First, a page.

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Pope Benedict XII
Little is known of the origins of Jacques Fournier. He is believed to have been born in Saverdun in the Comté de Foix around the 1280s to a family of modest means. He became a Cistercian monk and left to study at the University of Paris. In 1311 he was made Abbot of Fontfroid and quickly became known for his intelligence and rigorous organization. In 1317 he was promoted to be Bishop of Pamiers . There he pursued a rigorous witch hunt for heretics, which won him plaudits from the Vatican but alienated him from the local population. His effect on the simple Cathars of Montaillou high in the Ariège was documented by the historian Emmanuel Le Roy Ladurie's pioneering work of microhistory Montaillou, village occitan. In 1326, successful at rooting out the last, it was thought, of the heretics of the south, he was made Bishop of Mirepoix. A year later he was made a Cardinal.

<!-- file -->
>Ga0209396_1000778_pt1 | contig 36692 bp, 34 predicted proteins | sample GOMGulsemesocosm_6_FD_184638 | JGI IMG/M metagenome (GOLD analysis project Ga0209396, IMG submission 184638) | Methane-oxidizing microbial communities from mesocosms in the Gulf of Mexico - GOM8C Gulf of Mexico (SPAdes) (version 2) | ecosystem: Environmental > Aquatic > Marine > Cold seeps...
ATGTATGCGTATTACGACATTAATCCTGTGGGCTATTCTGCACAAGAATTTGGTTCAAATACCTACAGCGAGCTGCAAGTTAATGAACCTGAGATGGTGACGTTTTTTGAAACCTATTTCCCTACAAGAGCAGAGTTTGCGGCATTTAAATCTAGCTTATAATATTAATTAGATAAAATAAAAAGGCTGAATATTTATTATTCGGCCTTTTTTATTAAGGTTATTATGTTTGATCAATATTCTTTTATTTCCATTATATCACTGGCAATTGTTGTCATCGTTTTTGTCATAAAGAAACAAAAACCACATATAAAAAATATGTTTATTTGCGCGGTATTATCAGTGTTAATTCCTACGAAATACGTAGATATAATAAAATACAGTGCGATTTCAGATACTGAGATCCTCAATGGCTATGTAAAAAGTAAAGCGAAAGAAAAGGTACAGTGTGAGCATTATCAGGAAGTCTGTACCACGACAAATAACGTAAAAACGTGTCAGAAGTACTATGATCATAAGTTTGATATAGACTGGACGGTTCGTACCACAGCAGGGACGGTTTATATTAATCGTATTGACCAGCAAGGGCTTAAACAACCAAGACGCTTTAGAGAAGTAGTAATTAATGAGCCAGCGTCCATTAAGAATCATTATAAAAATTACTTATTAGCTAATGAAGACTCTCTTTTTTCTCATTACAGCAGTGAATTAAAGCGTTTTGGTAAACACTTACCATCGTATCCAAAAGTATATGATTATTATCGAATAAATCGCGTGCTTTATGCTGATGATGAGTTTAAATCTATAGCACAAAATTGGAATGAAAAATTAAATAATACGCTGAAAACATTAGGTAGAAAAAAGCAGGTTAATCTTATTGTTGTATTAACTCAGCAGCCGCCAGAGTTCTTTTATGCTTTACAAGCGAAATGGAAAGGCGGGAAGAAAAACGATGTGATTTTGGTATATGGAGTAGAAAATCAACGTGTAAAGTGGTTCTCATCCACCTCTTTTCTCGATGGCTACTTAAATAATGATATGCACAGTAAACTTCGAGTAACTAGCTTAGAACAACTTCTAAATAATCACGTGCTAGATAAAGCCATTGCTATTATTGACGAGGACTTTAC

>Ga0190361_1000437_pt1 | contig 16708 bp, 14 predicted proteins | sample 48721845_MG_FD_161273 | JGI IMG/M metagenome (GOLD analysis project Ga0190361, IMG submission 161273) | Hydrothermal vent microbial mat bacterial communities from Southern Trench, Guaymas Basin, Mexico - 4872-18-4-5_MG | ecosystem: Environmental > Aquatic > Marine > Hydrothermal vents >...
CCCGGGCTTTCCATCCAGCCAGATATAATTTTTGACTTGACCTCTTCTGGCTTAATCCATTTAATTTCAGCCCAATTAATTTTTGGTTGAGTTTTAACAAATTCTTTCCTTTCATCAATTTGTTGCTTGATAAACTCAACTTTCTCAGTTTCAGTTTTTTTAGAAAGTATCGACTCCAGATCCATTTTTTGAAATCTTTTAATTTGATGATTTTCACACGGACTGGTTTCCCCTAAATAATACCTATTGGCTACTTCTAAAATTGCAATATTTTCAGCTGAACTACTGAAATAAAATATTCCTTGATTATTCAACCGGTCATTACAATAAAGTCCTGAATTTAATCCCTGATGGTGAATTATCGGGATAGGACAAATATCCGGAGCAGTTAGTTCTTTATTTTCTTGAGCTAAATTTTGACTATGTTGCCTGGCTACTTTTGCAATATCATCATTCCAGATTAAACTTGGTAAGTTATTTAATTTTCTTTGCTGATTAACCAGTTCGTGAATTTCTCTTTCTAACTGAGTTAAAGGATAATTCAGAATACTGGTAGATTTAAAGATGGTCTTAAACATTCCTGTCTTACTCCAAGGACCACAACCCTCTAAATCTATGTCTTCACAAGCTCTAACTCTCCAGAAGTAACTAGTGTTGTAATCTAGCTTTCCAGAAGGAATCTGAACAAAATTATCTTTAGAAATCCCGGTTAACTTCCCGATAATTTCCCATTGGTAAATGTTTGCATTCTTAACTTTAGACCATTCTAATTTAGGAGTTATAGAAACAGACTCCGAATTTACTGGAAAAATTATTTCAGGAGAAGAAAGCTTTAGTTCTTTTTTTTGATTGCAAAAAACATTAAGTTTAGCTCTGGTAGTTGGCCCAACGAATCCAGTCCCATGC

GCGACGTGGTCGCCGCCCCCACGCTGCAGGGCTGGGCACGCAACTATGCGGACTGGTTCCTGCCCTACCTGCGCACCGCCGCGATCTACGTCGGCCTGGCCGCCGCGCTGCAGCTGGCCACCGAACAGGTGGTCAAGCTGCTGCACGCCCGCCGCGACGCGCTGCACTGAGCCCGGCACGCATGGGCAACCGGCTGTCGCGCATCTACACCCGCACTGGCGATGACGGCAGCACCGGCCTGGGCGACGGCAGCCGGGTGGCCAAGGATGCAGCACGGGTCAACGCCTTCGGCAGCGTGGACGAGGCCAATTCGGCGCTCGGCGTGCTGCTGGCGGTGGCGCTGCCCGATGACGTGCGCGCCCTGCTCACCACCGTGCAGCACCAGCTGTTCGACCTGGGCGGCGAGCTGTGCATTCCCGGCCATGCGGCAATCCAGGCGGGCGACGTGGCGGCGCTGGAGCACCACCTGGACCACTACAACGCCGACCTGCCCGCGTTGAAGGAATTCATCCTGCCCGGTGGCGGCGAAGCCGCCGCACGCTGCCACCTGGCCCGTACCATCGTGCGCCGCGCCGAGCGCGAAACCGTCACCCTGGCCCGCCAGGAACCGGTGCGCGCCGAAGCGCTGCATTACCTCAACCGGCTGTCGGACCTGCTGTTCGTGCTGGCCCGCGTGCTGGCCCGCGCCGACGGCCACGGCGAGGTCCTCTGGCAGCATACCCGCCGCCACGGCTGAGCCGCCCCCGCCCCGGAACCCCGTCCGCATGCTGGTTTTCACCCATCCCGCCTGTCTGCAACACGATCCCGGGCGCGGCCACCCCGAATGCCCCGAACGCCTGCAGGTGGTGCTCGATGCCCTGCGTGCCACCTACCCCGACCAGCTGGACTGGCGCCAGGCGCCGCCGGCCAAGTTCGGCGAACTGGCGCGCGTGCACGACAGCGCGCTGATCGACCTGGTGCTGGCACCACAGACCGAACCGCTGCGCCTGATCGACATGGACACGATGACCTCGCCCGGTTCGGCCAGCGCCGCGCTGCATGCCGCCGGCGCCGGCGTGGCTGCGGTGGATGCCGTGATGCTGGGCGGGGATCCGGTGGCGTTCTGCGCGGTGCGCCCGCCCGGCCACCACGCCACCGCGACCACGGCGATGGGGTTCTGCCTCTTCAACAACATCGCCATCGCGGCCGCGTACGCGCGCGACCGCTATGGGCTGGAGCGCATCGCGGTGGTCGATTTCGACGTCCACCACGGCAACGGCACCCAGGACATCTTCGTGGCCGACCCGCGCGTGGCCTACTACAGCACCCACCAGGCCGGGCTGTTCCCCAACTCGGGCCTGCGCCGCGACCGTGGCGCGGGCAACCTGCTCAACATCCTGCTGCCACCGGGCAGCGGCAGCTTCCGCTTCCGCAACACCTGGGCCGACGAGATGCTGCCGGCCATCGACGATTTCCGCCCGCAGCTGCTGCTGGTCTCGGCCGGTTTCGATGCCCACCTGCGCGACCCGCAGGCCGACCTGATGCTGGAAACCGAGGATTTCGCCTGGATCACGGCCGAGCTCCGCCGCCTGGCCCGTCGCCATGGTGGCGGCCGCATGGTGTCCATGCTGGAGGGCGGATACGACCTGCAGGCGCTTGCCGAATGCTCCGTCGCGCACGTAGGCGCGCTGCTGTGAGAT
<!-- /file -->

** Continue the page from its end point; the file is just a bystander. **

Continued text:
He succeeded Pope John XXII as Pope in 1334, being elected on the first conclave ballot. He reportedly exclaimed "You have elected a jackass!" upon his naming as Pope. But he did not carry out the policy of his predecessor. He practically made peace with the Emperor Louis, and as far as possible came to terms with the Franciscans, who were then at odds with the Roman see.
He was a reforming pope, and tried to curb the luxury of the monastic orders, but without much success. He also ordered the construction on the Palais des Papes in Avignon. He spent most of his time working on questions of theology, he rejected many of the ideas developed by John XXII and campaigned against the Immaculate Conception. He engaged in long theological debates with other noted figures of the age such as William of Ockham and Meister Eckhart.
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